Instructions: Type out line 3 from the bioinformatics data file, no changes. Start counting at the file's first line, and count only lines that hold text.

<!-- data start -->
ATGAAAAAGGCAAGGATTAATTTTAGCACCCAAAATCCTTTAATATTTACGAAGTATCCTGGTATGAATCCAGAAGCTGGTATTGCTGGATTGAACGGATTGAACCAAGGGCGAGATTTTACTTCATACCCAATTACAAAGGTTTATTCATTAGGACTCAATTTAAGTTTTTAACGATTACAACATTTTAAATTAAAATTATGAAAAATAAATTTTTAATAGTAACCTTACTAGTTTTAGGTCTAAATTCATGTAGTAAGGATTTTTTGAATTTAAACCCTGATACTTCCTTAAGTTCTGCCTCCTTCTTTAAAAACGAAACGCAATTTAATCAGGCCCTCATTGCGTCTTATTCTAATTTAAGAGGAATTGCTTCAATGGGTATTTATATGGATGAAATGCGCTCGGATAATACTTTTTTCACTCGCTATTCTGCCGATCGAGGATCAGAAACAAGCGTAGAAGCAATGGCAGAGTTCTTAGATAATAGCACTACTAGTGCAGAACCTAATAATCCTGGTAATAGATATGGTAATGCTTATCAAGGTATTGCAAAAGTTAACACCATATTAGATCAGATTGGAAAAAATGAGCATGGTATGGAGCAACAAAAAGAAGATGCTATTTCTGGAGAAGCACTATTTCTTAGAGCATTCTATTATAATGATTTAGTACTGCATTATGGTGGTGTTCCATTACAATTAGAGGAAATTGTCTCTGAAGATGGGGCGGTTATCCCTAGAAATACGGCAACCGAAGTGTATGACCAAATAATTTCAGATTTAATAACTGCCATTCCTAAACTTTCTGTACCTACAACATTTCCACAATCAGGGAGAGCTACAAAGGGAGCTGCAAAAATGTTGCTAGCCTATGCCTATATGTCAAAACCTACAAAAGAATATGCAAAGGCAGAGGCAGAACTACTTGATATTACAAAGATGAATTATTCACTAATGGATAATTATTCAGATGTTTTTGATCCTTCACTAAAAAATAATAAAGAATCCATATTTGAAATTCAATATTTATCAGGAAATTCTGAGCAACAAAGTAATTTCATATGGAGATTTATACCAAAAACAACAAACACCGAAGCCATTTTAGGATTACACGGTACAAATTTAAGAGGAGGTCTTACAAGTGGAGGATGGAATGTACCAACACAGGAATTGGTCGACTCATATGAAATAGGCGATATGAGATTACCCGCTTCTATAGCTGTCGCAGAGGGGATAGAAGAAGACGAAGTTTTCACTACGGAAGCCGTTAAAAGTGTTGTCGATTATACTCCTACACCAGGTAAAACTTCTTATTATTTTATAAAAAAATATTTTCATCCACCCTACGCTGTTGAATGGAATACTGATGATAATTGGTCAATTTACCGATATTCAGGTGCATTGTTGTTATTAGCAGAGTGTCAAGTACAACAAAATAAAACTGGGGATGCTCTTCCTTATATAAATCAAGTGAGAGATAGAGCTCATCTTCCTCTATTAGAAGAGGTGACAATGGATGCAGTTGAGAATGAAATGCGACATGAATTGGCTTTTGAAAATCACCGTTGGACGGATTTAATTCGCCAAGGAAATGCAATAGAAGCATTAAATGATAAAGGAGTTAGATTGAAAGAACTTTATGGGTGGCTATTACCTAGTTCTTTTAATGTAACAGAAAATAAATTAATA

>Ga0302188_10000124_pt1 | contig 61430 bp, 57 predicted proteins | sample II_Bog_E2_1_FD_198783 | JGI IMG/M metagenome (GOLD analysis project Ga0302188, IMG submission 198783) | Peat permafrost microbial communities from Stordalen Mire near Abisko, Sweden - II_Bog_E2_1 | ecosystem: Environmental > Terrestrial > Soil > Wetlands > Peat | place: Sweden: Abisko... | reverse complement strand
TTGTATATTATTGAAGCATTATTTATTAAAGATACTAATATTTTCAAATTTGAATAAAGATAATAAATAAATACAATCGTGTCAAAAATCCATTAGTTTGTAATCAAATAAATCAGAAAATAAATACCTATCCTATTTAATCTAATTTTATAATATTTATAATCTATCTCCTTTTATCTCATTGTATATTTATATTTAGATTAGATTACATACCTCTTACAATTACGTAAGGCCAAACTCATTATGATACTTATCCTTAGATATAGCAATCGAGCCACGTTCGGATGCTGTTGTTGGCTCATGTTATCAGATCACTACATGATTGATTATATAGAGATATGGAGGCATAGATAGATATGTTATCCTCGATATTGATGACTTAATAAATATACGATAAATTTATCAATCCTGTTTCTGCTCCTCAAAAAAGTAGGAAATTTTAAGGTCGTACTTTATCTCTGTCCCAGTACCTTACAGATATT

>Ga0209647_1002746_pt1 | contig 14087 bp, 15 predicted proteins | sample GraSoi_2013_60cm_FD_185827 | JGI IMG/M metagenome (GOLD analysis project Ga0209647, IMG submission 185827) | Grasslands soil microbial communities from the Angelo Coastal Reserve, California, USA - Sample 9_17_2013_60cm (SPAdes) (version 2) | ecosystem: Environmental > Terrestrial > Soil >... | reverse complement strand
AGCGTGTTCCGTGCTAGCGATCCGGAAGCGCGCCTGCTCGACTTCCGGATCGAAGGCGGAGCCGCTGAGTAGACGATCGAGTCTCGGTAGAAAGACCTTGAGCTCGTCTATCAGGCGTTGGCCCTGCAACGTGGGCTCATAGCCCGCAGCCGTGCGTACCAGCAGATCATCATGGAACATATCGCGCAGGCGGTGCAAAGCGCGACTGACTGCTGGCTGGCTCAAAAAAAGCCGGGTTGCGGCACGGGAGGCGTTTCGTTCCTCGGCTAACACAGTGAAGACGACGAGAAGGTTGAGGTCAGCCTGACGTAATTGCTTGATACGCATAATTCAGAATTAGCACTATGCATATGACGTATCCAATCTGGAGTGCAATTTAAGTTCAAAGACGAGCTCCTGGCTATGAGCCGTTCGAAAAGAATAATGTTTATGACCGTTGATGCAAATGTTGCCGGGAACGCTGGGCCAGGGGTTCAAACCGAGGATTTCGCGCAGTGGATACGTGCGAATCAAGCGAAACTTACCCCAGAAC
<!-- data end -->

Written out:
TTGTATATTATTGAAGCATTATTTATTAAAGATACTAATATTTTCAAATTTGAATAAAGATAATAAATAAATACAATCGTGTCAAAAATCCATTAGTTTGTAATCAAATAAATCAGAAAATAAATACCTATCCTATTTAATCTAATTTTATAATATTTATAATCTATCTCCTTTTATCTCATTGTATATTTATATTTAGATTAGATTACATACCTCTTACAATTACGTAAGGCCAAACTCATTATGATACTTATCCTTAGATATAGCAATCGAGCCACGTTCGGATGCTGTTGTTGGCTCATGTTATCAGATCACTACATGATTGATTATATAGAGATATGGAGGCATAGATAGATATGTTATCCTCGATATTGATGACTTAATAAATATACGATAAATTTATCAATCCTGTTTCTGCTCCTCAAAAAAGTAGGAAATTTTAAGGTCGTACTTTATCTCTGTCCCAGTACCTTACAGATATT